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Monday, April 22, 2024 (Mary Ann)

Posted on by Josh Heppner 0 comments
How do we live?

“Oh, she’s so heavenly minded that she’s no earthly good!”

Variations of that old criticism have been rattling around in my old brain lately. I mean, what’s so wrong with being heavenly minded? Is there a right way to be heavenly minded and still do some earthly good?

Let’s start with our pop quiz question for today:

Who, in all of human history, was the most heavenly minded person who did the most earthly good?

Times up! Put your pencils down.

The right answer, of course, is Jesus. This makes the earthly life of Jesus our perfect model for combining the “there-and-then” of eternity with the “here-and-now” of how we live and relate to people and situations in our daily lives. In fact, his whole life was meant to be an example for us to follow. So here are some action steps:

Give it up

I’m thinking that some of the problem with well-meaning Believers being too heavenly minded stems from their doing a whole lot more talking the talk than walking the walk.

Here’s our model: Philippians 2:5-8 says “Have this attitude in yourselves which was also in Christ Jesus, who, although he existed in the form of God, did not regard equality with God a thing to be grasped, but emptied himself, taking the form of a bond-servant, and being made in the likeness of men, he humbled himself by becoming obedient to the point of death, even death on a cross.”

Sisters, it isn’t all about us. It’s about loving others and showing them the difference accepting God’s free gift of salvation can make in their lives. We need to find that balance between genuinely demonstrating the love of God and telling others the difference he’s made in our lives.

Soak it up

Another sign of being too heavenly minded might come from concentrating on “religious” rules and regulations rather than relying on guidelines actually found for us in the Bible. Case in point: Me. In high school. So holier-than-pretty-much-everyone when I’d explain I didn’t dance because I was a Christian! (Tell that to King David, Mary Ann! He danced for the Lord!)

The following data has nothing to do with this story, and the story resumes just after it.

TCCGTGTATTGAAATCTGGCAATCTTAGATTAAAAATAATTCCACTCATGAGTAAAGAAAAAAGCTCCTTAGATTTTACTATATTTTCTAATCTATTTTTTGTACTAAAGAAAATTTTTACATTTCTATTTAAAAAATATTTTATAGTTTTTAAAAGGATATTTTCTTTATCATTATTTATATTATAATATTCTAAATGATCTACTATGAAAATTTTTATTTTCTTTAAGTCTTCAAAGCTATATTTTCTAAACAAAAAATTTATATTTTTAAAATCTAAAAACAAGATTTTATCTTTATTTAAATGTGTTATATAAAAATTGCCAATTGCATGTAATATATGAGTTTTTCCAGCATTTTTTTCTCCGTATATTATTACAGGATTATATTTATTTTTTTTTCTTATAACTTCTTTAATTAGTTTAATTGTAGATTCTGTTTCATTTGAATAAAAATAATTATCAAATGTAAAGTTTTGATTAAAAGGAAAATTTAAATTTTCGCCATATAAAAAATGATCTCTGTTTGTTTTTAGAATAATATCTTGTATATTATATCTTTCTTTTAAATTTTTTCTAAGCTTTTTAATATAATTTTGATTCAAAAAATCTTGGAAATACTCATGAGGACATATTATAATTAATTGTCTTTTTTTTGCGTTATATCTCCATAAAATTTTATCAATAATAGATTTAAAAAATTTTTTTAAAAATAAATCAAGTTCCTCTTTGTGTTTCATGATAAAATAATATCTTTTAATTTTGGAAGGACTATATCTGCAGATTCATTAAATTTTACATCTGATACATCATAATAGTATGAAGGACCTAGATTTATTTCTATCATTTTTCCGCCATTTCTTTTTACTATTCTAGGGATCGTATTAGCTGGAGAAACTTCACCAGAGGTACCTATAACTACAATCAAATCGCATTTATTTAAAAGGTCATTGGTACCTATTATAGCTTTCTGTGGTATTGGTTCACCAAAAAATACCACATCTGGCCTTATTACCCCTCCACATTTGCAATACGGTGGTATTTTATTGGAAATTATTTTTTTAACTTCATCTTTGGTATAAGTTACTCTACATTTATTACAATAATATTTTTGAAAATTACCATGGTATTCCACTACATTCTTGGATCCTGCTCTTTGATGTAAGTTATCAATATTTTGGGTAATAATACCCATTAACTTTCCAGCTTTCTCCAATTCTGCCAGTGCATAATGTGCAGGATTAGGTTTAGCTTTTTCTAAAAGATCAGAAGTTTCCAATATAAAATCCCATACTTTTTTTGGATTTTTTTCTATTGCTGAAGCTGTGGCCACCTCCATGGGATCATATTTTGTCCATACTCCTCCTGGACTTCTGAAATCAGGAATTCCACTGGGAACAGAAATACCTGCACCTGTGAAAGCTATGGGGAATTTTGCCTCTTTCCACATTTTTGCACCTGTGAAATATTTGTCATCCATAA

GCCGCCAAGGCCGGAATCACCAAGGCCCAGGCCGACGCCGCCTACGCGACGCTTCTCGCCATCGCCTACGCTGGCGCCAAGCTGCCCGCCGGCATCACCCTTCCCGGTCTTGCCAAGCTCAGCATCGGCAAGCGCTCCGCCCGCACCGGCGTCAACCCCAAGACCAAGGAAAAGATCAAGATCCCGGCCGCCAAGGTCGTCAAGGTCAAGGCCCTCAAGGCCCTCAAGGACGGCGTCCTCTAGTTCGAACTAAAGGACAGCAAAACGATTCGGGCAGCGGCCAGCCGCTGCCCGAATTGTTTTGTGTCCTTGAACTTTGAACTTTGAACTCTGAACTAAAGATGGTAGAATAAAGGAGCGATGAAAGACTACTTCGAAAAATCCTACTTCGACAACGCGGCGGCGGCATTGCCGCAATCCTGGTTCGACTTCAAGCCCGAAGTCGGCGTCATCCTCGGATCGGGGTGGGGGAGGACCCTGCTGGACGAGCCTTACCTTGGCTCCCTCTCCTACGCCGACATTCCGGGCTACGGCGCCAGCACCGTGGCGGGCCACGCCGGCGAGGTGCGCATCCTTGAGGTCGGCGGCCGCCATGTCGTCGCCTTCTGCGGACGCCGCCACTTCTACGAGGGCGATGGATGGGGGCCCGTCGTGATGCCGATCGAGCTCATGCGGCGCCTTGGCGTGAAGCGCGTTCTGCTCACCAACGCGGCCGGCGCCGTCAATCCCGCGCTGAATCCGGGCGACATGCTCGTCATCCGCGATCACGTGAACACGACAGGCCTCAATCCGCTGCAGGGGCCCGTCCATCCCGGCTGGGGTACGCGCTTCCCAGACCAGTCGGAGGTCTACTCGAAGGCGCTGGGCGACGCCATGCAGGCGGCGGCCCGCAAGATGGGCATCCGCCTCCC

Here’s our model: In Matthew 4:4 Jesus told the devil, “It is written, ‘Man shall not live on bread alone, but on every word that proceeds out of the mouth of God.’” And 2 Timothy 2:15 (KJV) tells us, “Study to show thyself approved unto God. A workman that needeth not to be ashamed, rightly dividing the word of truth.”

Jesus often cited Old Testament scriptures. And as a human, even he had to study and learn them so he could grow in wisdom and stature. Remember when he was 12, sitting in the temple amazing the teachers with his understanding and answers? Jesus studied the Scriptures; should we do less?

Pray it out

We just can’t do this alone.

Here’s our model: His fame was spreading, and everywhere Jesus went crowds came to hear him and be healed of their diseases, “But Jesus often withdrew to the wilderness for prayer.” In fact, besides his regular prayer life, Jesus prayed at important times in his life – at his baptism (Luke 3:21-22); before feeding the 5,000 (Luke 9:16) and the 4,000 (Matthew 15:36); and at the moment of his transfiguration (Luke 9:29).

While on earth, Jesus faced persecution, trials, heartache and physical suffering. To go through all this, he needed regular, intimate contact with his Father. Again, if Jesus needed to pray, how much more do we need that constant contact with our God?

Bottom line

Those of us who have accepted God’s gift of eternal life have dual earth/heaven citizenships. But earth is temporary and heaven is eternal, so while we are exiles in this fallen world, we have hope and confidence in what is promised. And this, dear Sisters, is what gives us the drive to be heavenly minded for earthly good.

Mary Ann


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